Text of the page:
Iris Classon
Iris Classon - In Love with Code

Stupid Question 52: What are preprocessor directives? (In c#)

[To celebrate my first year of programming I will ask a ‘stupid’ questions daily on my blog for a year, to make sure I learn at least 365 new things during my second year as a developer]

What are preprocessor directives?

Another fancy word! During a region discussion earlier this year I came across something that looked like regions, preprocessor directives. Wow. Fancy words. Let’s try that again Pre-Processor-Directives. What is that? Well, regions are preprocessor directives if I’ve understood MSDN correctly, but they don’t do much - it’s more of an editor feature that sure sparked some debate on my blog a few days ago (37 comments so far :D!! ).

So what are preprocessor directives? I had to look this up, as I wasn’t quite sure, not 100%. (And please forgive my VERY simplified and short answer, it’s late, I’ve been working for 14 h non-stop and I am dead tired. I’ll work a bit more on this blog post later this week)

SO you have your code, the source code. When you compile and run that code you get your program (hopefully) up and running. So it’s the puzzle that pieces together your program. If you would like to treat some pieces of that puzzle differently by the compilator you can use preprocessor directives to tell the compiler how to treat that part of the code. For example, you might want to skip something during debug and debug only etc. Basically you have these ones to work with:


Example from MSDN:

#define DEBUG
// …
Console.WriteLine(“Debug version”);

Pretty neat stuff I reckon! Have you used preprocessor directives? And what would be some great usage scenarios? I know my answer is very simplified, I tried to come up with a great explanation for how it works behind the scenes, but I got a tiny bit confused - and then I ran out of time and had to go to bed :) Would love some more info about that, so please share if you have some great links!


Leave a comment (via email)
Roman Mueller
9/25/2012 2:29:01 PM
Unfortunately I also don't have a link, but some historic information (just what pops into my mind).
the preprocessors have been around for a long time. The first time I personally saw them was in the early 90s working with C, later C++.

They basically help you controlling which parts of your code are going to be compiled. Maybe you could call it conditional compilation of your code. Often used to share code amongst platforms with small differences in code required.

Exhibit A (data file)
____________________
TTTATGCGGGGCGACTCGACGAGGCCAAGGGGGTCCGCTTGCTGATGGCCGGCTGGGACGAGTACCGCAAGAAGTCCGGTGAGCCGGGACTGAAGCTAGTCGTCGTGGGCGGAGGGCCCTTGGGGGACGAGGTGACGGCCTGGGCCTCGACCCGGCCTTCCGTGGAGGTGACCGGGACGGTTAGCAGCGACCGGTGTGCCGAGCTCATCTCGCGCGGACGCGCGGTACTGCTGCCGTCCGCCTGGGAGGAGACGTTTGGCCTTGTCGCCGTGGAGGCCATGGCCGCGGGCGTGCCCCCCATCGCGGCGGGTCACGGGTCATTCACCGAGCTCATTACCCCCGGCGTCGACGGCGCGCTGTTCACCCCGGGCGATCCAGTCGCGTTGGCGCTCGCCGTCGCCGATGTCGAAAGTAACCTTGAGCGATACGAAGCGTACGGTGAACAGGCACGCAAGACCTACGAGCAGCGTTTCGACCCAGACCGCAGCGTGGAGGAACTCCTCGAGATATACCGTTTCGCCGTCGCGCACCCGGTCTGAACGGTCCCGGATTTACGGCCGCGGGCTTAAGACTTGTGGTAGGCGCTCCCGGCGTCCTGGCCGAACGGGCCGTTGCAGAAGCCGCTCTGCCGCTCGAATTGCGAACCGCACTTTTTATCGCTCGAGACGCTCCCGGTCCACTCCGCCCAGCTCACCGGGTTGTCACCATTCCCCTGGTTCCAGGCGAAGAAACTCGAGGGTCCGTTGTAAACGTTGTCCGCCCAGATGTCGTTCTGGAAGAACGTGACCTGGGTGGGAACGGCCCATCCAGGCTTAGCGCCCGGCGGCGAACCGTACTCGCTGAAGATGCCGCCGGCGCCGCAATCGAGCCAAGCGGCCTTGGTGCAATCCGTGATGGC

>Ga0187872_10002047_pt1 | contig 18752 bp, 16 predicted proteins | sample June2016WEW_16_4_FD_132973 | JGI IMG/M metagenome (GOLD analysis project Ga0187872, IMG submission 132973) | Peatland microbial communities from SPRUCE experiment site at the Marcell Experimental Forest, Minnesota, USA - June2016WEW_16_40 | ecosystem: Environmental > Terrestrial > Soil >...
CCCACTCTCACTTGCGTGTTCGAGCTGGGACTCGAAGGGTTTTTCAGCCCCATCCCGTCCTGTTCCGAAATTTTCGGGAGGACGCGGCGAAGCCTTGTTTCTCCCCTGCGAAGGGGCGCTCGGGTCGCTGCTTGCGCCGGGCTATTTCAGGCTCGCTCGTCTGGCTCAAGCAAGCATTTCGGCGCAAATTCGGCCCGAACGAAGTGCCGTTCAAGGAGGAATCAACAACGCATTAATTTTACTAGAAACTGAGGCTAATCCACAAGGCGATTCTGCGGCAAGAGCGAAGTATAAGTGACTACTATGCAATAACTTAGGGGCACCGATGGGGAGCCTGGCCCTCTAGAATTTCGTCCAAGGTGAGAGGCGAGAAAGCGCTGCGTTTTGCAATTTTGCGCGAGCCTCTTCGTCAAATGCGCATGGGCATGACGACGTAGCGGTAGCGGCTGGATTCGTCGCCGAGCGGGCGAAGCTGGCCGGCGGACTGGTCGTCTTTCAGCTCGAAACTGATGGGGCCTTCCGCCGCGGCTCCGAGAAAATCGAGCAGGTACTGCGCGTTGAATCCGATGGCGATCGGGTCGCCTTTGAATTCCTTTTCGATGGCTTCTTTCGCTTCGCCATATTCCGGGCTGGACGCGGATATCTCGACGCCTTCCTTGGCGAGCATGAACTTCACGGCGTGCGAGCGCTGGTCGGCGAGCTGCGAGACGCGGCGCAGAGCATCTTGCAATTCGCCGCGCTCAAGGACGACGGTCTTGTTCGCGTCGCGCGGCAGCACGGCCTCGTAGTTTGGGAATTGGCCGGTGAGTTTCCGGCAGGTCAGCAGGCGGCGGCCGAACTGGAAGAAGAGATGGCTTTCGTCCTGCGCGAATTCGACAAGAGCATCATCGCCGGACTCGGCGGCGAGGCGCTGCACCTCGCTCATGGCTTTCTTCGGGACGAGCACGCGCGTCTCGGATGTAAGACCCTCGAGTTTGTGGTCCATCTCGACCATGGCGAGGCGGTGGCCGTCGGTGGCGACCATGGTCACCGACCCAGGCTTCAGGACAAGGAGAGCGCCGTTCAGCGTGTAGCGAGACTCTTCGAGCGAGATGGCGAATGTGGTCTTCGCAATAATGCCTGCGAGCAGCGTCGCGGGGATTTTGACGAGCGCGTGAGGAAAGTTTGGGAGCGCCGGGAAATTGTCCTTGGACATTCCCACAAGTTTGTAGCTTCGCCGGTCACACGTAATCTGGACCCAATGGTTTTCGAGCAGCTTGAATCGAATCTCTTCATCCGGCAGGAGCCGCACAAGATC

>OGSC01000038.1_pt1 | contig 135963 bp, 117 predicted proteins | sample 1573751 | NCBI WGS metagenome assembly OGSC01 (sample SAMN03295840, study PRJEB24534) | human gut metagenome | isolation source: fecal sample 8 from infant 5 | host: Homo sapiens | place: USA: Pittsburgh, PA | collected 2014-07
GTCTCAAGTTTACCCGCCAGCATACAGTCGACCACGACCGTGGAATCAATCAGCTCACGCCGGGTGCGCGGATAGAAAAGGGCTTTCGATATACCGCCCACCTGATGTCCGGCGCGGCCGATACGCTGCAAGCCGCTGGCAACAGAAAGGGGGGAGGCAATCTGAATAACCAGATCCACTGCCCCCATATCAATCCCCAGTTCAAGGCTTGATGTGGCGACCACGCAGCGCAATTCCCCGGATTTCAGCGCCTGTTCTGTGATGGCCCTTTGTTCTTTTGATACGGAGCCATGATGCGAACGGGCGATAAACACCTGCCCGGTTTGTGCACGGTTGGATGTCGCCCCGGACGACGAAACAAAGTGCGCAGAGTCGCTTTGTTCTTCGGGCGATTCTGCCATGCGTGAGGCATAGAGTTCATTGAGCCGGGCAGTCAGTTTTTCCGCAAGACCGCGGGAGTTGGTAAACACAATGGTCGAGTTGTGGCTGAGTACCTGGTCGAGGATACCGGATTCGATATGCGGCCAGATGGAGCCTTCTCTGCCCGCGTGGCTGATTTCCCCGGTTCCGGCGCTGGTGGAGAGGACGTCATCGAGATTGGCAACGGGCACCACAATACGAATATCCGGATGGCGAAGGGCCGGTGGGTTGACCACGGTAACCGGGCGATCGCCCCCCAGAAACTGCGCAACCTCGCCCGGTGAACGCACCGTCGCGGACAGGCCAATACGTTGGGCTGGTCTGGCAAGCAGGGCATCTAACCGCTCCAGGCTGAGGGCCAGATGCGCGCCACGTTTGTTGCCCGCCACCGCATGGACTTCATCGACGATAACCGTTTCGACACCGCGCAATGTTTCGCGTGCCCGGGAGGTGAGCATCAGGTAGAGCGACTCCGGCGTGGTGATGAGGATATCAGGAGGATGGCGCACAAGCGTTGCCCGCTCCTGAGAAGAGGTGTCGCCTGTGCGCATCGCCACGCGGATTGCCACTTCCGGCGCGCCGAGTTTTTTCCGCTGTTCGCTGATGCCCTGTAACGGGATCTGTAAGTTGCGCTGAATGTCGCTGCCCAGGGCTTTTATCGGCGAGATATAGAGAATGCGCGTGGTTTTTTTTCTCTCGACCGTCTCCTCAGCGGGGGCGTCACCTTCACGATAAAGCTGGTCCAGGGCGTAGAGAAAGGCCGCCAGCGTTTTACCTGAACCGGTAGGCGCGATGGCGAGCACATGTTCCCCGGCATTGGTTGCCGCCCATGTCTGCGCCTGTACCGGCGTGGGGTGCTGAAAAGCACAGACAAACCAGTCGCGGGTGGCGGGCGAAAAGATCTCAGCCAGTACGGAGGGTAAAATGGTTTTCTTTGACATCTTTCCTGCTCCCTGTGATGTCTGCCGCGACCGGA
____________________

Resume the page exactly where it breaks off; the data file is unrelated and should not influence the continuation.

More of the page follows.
Hope I didn't confuse more than explain ;) 
9/25/2012 2:31:23 PM
Hello, Iris) As I know, probably, the most used scenario is so-called "conditional compilation". For example, at my previous job, we had some third-party component, which most of the team didn't work with, and so, parts of code that use that component were under some #if use_component and so on. So, the most of the developers could build the project without that component. It is useful sometimes, but, as for me, there are also some great problems with that. With all these conditions a lot of chaos could be created, when you are not able to see clearly, what parts of code will be compiled now and what will be excluded. So, I would be very careful with that.
For the alternative Debug scenario, I think, you could check these articles: Conditional Methods Tutorial, The Conditional attribute.
Good luck! 
Dave Transom
9/25/2012 3:07:31 PM
They're actually quite useful in a variety of ways.

You can output #warnings during compilation to the IDE output window (and the  IDE Error List) e.g:
#warning You've done something really hacky here!

Or consider throwing a not implemented exception at runtime. Well the equivalent at compile time (which will halt compilation) would be:
#error Compilation outside of debug

Then there is ignoring warnings that you are aware of (and want to ignore in an attempt to get to 0 warnings by fixing those you can, and accepting those you can't)
#pragma warning disable 414, 3021
public class C